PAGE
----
INTERVIEWER: Great, thank you. I think this next question was a follow-up question to another one. But what about confirmed select agents and/or risk group for agents?  

ELIZABETH BERKOW: Great question. Atis, do you want to take this one? So that’s actually– I’m wondering, Marla, if you just want to comment some of the select agent processes. I know a lot of those pass through stat lab to our select agent laboratories.  

MARLA PETWAY: Right, so the way that the select agent works, those actually bypass our laboratory. So those internal temperatures and that monitoring will be done by the receiving laboratory. Following the standard practices that– the same practices that we do in stat. So those would actually go directly to the receiving laboratory. But the same criteria would apply.  

ATIS MUEHLENBACHS: Thank you.  

INTERVIEWER: Great, thank you. Next question, have you considered recommending the use of high-low monitors to be included in the box to track temperature ranges over the course of shipping?  

ELIZABETH BERKOW: So that is a possibility. We know that there are laboratories who’ve incorporated that into their systems, particularly public health laboratories who do have courier systems. That is not something that we are exploring at this time.  

INTERVIEWER: OK, great, thank you. The next question I’m seeing is here, can you explain about the import permits and the forms that have to be submitted with the samples?  

ELIZABETH BERKOW: So import permits are a little bit different than the documentation that we– for domestic submissions to our laboratories. The documentation that goes with our domestic shipments that arrive at CDC are either the 50.34 forms which can be filled out electronically or via C-Store or a GFAT template, which is provided by the CDC point of contact. And that document has some key elements which cannot be submitted without filling it out.  

But there’s additional elements as well that are very important for us to collect, such as the date that that specimen was collected. We record the date that it was received here at CDC. Our submitter should also include the specimen type and when that package is opened and accessioned, either by stat laboratory or the individual laboratories. The condition of that package is recorded with that information as well.  

INTERVIEWER: Great, thank you. This next question is a little bit technical. But it says, if a specimen intended to arrive at refrigerated temperature of 2 to 8 degrees Celsius but arrives at 9 or 10 degrees Celsius, does that mean it must be rejected? Or hopefully a technical supervisor or clinical consultant will have some flexibility to accept it as an exception.  

ELIZABETH BERKOW: So it depends on the–  

ATIS MUEHLENBACHS: So, I mean, this– I think we’re talking about multiple jurisdictions of laboratories, both clinical and public health laboratories across the United States here. But we do know for lab, if we’re talking specifically for the infectious disease laboratories of CDC Atlanta, we’re held to the requirements under CLIA. And our policies and procedures and testing follows what our methods are validated for. So thank you.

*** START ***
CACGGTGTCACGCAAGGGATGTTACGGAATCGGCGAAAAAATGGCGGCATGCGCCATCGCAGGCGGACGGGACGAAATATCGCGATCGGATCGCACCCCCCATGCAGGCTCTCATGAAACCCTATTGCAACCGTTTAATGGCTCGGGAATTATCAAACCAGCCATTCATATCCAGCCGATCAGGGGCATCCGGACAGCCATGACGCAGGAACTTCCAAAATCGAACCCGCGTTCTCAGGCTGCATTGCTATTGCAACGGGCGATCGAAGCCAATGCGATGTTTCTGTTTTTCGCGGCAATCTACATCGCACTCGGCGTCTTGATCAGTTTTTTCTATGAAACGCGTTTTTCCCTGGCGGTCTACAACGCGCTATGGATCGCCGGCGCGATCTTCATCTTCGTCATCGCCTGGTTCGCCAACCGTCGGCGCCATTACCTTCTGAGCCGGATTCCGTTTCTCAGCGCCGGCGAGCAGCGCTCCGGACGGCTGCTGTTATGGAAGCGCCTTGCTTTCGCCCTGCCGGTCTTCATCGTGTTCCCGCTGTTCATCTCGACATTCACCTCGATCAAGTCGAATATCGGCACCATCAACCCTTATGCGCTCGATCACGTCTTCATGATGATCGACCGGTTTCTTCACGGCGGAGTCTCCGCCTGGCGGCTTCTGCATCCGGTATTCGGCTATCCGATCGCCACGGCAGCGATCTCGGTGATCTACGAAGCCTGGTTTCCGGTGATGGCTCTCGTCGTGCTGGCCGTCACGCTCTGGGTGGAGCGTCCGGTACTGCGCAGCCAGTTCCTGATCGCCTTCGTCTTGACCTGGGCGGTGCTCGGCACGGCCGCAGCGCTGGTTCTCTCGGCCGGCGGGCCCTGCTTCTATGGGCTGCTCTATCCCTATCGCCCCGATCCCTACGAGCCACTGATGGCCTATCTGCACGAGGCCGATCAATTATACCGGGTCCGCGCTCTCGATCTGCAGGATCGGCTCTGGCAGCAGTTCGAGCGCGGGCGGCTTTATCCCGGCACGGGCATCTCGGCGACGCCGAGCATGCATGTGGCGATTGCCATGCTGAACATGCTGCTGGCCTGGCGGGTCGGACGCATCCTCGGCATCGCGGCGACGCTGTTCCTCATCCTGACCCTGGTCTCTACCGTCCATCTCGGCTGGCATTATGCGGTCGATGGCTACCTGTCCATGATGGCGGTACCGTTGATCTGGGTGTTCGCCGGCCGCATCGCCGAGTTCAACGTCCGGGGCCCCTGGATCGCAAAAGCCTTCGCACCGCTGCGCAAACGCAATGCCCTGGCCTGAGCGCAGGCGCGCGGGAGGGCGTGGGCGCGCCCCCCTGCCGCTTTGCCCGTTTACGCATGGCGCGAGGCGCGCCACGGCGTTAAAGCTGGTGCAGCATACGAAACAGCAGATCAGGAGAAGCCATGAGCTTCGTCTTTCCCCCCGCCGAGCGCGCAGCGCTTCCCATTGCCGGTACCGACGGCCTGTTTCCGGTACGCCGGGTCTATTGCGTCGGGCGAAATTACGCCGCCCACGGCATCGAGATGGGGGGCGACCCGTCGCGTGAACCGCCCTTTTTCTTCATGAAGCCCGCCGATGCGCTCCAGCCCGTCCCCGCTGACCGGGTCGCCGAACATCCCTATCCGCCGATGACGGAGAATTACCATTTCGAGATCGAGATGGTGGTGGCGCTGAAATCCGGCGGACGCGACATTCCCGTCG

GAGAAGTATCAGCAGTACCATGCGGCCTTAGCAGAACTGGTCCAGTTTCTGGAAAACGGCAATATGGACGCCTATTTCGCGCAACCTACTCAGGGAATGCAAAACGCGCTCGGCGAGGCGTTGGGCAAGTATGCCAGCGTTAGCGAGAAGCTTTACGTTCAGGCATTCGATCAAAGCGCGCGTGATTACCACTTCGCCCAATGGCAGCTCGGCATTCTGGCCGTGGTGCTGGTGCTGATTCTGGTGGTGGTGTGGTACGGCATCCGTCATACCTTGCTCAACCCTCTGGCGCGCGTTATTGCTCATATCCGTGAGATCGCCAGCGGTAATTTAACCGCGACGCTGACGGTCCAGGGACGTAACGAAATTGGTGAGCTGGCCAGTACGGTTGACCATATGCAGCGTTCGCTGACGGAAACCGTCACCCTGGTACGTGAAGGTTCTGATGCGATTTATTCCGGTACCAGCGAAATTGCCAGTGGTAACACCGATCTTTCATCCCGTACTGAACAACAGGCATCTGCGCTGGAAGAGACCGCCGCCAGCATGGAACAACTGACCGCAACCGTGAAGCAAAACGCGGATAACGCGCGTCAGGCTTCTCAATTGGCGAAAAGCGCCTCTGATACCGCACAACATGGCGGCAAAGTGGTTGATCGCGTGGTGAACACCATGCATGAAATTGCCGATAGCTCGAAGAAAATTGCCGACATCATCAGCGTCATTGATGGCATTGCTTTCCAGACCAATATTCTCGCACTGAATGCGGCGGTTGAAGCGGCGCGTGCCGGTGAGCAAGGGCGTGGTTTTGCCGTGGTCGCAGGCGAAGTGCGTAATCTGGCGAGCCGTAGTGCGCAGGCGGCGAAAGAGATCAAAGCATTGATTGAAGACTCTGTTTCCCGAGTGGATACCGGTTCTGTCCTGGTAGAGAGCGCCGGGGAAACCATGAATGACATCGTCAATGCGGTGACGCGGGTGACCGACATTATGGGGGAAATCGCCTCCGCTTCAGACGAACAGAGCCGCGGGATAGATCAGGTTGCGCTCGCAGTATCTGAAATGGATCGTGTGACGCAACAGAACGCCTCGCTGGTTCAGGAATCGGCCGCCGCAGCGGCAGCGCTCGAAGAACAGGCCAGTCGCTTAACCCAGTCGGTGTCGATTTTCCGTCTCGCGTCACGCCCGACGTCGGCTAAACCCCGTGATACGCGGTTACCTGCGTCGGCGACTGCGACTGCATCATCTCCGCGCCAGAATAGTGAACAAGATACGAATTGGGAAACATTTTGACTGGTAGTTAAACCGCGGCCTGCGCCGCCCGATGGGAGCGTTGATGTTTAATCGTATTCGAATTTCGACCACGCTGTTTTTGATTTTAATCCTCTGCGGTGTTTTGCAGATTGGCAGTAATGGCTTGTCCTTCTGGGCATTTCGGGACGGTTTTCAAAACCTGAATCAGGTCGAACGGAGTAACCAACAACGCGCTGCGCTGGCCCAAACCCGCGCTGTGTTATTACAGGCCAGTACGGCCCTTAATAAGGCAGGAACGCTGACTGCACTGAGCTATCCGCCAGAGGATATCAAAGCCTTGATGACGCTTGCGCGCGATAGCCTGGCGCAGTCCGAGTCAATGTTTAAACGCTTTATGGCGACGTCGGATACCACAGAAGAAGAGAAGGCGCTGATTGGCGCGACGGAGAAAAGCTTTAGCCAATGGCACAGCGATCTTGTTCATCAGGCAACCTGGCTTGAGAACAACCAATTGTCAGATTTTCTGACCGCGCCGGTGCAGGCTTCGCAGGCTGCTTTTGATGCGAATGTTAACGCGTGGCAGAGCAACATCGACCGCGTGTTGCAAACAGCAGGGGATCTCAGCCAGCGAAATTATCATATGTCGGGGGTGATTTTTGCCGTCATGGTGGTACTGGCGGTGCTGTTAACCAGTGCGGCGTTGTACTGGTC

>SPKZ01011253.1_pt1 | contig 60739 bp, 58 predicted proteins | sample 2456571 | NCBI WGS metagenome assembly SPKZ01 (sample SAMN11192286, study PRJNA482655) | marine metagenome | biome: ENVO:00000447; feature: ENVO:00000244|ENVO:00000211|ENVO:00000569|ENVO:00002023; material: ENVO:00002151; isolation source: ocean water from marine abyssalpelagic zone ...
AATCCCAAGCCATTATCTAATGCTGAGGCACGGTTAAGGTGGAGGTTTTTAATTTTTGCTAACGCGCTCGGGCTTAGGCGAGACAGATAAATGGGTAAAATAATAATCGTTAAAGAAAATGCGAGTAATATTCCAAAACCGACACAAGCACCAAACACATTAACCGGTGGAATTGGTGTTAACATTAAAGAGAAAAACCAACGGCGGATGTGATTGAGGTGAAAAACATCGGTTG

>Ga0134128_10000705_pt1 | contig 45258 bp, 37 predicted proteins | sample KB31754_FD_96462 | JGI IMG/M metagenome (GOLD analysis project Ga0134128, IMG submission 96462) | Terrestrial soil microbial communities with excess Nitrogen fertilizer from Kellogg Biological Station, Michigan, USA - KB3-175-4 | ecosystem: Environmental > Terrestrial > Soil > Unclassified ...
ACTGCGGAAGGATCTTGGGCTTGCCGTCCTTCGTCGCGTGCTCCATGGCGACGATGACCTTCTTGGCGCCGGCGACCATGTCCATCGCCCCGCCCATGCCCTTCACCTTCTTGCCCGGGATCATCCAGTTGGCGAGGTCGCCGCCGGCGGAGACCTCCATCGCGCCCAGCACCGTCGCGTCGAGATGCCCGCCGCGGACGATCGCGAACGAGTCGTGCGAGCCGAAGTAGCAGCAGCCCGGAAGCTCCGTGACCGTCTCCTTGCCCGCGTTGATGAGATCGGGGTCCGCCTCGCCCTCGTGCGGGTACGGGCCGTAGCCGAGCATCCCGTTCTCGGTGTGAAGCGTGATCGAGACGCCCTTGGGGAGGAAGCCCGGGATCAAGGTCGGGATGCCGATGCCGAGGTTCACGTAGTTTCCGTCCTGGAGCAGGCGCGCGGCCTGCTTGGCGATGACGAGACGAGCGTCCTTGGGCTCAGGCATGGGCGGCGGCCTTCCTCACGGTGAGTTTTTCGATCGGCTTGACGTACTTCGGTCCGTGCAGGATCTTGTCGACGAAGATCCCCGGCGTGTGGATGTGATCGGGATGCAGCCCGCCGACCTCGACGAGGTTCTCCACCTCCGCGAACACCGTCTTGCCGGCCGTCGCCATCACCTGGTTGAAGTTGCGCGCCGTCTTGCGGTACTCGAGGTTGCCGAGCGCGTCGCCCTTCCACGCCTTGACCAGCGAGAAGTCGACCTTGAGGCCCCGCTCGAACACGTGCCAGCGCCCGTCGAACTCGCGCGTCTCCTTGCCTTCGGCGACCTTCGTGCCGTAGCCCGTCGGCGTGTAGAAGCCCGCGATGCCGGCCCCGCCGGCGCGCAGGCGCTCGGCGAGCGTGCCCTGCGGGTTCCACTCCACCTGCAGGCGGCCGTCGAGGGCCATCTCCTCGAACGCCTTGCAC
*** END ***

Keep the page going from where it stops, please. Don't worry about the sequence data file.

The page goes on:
ELIZABETH BERKOW: And I’ll add on to that that the specimen condition is determined by [AUDIO OUT] possibilities. If the test is in an FDA-cleared or -approved assay, then the instructions for use for that test will include the conditions at which the specimen must be stored, transported, and maintained at prior to testing. For tests which are laboratory developed, our laboratories have determined the temperature in the specimen condition through stability testing as a part of method validation. And so, to accept a specimen for testing, it has to be in line with the predetermined conditions for that test.  

INTERVIEWER: Great, thank you, both. I’ve seen several questions about slides and audio after the call. And I just want to remind folks that we’ll be posting these to our website in a couple of weeks. So we will be sharing the slides.  

I’m not seeing any other questions for the team. So I think we can go ahead and transition this back over to Triona to close this out. And I want to say thank you again to everyone for presenting and answering the questions.  

TRIONA HENDERSON SAMUEL: Thank you so much, [INAUDIBLE]. And thank you to our guest speakers, Atis and Meredith, for your presentation and for the robust discussion from our attendees. As a reminder, as [INAUDIBLE] just said, all of these slides and the links will be posted to our website, cdc.gov/onelab within the next two weeks.  

We will also be sending out communication to our network members once this new guidance is available online. So if you are not a member of the OneLab network, please sign up. We look forward to sharing more information regarding our next OneLab event, as well as where to find the information for today’s meeting. We look forward to our continued collaboration and being able to assist you in all of your training needs. Thank you, and have a great day.  

Page last reviewed: February 11, 2022